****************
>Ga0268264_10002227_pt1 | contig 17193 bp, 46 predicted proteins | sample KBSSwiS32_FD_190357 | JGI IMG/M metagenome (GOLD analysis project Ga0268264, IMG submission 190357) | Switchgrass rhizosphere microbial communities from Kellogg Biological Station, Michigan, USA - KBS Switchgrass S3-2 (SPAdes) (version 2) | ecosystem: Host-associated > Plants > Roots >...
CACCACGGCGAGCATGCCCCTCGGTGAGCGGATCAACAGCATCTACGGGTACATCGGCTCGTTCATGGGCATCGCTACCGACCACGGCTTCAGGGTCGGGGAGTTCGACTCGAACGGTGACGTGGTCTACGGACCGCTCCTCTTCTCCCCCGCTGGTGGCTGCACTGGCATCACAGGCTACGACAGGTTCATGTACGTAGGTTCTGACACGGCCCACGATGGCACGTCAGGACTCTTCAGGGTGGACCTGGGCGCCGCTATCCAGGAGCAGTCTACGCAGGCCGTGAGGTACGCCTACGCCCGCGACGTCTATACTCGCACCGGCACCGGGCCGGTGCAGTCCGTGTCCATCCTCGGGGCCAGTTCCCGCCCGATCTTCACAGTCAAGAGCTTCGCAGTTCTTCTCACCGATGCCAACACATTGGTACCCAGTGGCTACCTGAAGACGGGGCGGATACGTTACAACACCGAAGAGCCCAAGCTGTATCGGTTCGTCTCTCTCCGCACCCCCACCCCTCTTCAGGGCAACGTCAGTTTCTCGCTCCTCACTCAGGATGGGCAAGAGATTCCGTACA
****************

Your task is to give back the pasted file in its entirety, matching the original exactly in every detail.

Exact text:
>Ga0268264_10002227_pt1 | contig 17193 bp, 46 predicted proteins | sample KBSSwiS32_FD_190357 | JGI IMG/M metagenome (GOLD analysis project Ga0268264, IMG submission 190357) | Switchgrass rhizosphere microbial communities from Kellogg Biological Station, Michigan, USA - KBS Switchgrass S3-2 (SPAdes) (version 2) | ecosystem: Host-associated > Plants > Roots >...
CACCACGGCGAGCATGCCCCTCGGTGAGCGGATCAACAGCATCTACGGGTACATCGGCTCGTTCATGGGCATCGCTACCGACCACGGCTTCAGGGTCGGGGAGTTCGACTCGAACGGTGACGTGGTCTACGGACCGCTCCTCTTCTCCCCCGCTGGTGGCTGCACTGGCATCACAGGCTACGACAGGTTCATGTACGTAGGTTCTGACACGGCCCACGATGGCACGTCAGGACTCTTCAGGGTGGACCTGGGCGCCGCTATCCAGGAGCAGTCTACGCAGGCCGTGAGGTACGCCTACGCCCGCGACGTCTATACTCGCACCGGCACCGGGCCGGTGCAGTCCGTGTCCATCCTCGGGGCCAGTTCCCGCCCGATCTTCACAGTCAAGAGCTTCGCAGTTCTTCTCACCGATGCCAACACATTGGTACCCAGTGGCTACCTGAAGACGGGGCGGATACGTTACAACACCGAAGAGCCCAAGCTGTATCGGTTCGTCTCTCTCCGCACCCCCACCCCTCTTCAGGGCAACGTCAGTTTCTCGCTCCTCACTCAGGATGGGCAAGAGATTCCGTACA